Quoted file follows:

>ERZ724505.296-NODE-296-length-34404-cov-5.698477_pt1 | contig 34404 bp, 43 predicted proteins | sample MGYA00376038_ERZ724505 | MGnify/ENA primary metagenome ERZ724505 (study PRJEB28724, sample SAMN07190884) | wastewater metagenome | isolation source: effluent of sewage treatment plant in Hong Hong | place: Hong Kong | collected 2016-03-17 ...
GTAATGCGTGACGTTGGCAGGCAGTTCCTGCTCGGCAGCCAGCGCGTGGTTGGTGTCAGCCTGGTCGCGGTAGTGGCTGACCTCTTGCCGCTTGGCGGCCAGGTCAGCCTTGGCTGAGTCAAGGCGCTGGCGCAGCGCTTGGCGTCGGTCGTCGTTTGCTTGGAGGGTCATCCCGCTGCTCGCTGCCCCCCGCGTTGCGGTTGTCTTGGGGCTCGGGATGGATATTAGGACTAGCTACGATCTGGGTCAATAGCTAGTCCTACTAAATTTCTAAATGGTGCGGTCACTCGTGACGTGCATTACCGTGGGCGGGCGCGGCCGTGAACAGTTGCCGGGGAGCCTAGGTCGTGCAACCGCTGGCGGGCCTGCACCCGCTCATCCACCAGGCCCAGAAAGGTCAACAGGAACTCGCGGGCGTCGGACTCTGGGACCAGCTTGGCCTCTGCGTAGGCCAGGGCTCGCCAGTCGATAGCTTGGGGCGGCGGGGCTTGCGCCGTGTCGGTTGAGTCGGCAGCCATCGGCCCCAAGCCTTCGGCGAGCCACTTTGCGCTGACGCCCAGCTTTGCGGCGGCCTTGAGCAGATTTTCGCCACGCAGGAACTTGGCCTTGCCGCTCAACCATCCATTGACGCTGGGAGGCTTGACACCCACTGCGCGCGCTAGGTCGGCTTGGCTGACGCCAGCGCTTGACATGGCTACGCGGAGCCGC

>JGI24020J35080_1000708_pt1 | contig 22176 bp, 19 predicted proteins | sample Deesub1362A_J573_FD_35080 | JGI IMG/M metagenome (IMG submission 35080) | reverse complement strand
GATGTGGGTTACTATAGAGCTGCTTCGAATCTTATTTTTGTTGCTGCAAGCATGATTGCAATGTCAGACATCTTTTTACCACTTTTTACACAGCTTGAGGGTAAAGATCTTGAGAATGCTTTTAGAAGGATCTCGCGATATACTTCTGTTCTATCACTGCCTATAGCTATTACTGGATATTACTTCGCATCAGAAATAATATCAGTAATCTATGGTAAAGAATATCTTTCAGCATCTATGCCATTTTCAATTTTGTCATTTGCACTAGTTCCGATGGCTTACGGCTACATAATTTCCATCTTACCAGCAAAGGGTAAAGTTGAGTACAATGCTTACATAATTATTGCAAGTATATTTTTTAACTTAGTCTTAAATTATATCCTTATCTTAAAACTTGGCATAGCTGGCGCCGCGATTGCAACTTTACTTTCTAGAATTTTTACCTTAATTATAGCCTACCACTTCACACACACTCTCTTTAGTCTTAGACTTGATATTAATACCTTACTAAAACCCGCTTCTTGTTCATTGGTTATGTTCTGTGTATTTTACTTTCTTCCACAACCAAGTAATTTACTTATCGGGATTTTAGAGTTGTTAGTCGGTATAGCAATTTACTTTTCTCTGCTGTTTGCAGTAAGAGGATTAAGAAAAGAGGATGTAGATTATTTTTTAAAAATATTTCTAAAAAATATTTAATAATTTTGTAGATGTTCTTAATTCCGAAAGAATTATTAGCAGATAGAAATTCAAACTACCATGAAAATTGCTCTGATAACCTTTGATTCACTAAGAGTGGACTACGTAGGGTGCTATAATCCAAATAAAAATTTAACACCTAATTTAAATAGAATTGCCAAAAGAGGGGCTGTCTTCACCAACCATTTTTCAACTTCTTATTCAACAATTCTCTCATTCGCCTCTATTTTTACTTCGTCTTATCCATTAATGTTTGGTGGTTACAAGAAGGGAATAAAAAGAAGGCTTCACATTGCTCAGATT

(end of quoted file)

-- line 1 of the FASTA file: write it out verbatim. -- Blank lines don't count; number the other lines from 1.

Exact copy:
>ERZ724505.296-NODE-296-length-34404-cov-5.698477_pt1 | contig 34404 bp, 43 predicted proteins | sample MGYA00376038_ERZ724505 | MGnify/ENA primary metagenome ERZ724505 (study PRJEB28724, sample SAMN07190884) | wastewater metagenome | isolation source: effluent of sewage treatment plant in Hong Hong | place: Hong Kong | collected 2016-03-17 ...